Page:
The Regal Theatre, Subiaco
Have you ever felt that you have successfully progressed, set new standards, moved on … while everyone clings to your past glories? Such is the case with Toni Childs who, at the beginning of her latest Australian tour, is faced with having to let her latest material sit dormant while the wheels of industry cement her Best Of album at the top of the charts. This may be a nice little Xmas earner, but the strain and submission of having to resurrect old material for the sake of sales has never been more evident.
With a rather luke-warm reception to her introductory material, the contemporary Womb and Welcome To The World, there was little doubt that the FM radio singles needed to be dusted off in haste. Nonetheless, and to Childs’ credit, a thorough airing of her 1994 album The Woman’s Boat, with all of its worldview and ethereal harmony, was offered before the populist axe came down.
The introspective and subtle musicianship of much of The Woman’s Boat was delivered by her five piece band with brooding power, the use of sweeping keyboard sounds and samples adding great weight to Childs’ demanding lyricism. Her confronting vocals were as evident as ever, particularly in her latest material where her whisper is as violent as her tuneful yelp.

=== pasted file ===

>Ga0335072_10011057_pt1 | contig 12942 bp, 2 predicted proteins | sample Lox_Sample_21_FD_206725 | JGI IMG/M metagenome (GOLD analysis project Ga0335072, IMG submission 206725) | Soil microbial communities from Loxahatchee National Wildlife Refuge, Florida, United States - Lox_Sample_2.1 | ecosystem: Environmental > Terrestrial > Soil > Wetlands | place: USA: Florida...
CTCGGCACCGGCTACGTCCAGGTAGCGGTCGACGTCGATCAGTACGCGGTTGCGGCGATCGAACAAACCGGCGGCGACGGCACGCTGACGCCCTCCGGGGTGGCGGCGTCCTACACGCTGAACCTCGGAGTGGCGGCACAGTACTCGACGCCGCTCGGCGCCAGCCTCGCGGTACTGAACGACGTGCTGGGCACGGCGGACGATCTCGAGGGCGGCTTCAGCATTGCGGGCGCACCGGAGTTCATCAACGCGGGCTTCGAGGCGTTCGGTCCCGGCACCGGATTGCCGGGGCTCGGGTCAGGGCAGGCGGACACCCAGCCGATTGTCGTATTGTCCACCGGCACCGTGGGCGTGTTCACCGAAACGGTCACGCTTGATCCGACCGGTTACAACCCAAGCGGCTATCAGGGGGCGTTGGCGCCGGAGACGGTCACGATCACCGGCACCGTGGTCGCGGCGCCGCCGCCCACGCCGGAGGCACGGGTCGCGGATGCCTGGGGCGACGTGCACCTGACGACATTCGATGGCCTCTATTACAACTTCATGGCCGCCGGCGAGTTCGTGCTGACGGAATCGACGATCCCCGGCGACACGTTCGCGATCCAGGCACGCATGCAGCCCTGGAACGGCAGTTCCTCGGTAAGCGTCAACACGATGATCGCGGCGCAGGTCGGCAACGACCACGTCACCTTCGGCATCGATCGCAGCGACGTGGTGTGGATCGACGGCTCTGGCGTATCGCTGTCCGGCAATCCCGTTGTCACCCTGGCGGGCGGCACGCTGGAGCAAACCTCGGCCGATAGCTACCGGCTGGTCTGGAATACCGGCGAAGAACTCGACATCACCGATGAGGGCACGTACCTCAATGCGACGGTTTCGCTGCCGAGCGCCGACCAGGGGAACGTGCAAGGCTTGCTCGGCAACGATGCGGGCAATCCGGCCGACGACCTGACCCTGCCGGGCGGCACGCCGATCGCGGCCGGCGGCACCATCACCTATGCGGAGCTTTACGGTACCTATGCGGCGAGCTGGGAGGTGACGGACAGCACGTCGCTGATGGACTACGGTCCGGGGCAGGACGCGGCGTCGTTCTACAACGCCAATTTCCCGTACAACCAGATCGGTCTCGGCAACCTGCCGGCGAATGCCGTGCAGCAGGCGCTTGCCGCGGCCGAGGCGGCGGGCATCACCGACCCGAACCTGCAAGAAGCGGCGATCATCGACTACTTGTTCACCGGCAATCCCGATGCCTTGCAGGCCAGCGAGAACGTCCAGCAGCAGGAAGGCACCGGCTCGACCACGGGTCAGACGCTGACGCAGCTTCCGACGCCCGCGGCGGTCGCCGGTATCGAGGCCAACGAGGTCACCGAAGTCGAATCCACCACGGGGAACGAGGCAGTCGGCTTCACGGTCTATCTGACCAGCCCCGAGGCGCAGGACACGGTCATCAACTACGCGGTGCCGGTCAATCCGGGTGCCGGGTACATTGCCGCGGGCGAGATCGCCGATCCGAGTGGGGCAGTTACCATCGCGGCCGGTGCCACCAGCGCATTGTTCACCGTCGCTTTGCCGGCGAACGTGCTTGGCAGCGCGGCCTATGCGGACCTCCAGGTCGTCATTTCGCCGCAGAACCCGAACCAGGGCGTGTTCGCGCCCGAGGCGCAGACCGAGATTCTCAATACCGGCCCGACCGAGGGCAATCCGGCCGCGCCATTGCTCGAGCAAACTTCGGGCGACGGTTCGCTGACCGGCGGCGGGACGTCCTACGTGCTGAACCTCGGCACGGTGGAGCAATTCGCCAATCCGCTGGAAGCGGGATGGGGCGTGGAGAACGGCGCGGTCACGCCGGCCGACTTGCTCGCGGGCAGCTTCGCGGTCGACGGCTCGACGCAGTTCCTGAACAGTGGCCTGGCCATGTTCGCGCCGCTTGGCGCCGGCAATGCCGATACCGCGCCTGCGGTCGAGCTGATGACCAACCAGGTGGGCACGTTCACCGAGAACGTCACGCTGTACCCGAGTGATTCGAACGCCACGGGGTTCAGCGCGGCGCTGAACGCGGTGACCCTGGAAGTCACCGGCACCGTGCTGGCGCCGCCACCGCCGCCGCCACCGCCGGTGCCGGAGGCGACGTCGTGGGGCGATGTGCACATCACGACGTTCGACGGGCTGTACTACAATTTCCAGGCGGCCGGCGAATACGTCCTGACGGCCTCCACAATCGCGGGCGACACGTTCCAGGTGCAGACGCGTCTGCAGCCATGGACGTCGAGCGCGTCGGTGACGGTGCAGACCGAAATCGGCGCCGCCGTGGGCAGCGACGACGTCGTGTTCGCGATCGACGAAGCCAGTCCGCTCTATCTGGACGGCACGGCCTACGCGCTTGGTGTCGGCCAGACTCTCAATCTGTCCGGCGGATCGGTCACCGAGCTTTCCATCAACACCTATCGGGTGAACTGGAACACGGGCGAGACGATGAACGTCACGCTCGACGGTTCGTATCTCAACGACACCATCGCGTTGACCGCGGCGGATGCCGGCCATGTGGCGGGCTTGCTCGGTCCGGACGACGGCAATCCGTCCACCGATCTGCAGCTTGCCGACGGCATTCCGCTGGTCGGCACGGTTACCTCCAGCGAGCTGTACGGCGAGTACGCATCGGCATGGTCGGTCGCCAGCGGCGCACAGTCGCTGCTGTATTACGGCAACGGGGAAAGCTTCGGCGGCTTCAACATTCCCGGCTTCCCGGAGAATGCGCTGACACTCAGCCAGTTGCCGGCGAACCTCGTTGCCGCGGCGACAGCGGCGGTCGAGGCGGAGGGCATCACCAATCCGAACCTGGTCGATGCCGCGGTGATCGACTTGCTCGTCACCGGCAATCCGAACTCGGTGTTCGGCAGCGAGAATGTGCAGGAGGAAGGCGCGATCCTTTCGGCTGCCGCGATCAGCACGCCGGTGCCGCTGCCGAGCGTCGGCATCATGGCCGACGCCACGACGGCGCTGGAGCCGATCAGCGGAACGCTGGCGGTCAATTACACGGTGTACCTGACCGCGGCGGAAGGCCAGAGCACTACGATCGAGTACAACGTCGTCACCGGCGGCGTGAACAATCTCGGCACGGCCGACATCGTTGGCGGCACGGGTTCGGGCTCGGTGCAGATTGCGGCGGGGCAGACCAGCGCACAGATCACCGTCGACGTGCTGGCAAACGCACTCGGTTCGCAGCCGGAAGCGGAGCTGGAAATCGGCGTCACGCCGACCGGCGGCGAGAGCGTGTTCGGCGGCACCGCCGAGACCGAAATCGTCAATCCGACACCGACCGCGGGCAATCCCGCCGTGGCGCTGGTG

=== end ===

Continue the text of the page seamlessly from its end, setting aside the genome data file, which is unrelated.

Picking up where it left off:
It was truly impressive to see Childs, at one stage, sit down with her front-of-house fans to share in the immediacy of their facial expressions. This simple and rare act for a performer did wonders in personalising her lyrical message for the remainder of the show. But even with the utter spite of I Just Want Affection and her strident stage strut during Lay Down Your Pain demanding an audience response, the response never quite reached its desired potential.
Having toured with The Woman’s Boat for two years, Childs certainly expected a better deal, her embarrassed laughter as she struggled to remember guitar lines and the lyrics to I’ve Got To Go Now was genuinely sad, the riotous audience response being somewhat at odds to the artist’s resignation to ‘playing hits’.
Don’t Walk Away, the morality tale of I’ve Got To Go Now and a Carribean take on Many Rivers To Cross all came across as stunted and forced under these circumstances, the band also needing a little more time to adapt to the conservative playlist motivated by the current success of the Best Of album.
With this being the first concert of the tour it will all improve with a little musical rehearsal, but when it comes to Toni Childs being willing to compromise her love for her rather non-commercial and largely unknown new material, well, that remains to be seen. I put the lacklustre, eye-rolling performance down to a first night realisation of her role in Australia and a public swallowing-of-one’s-pride.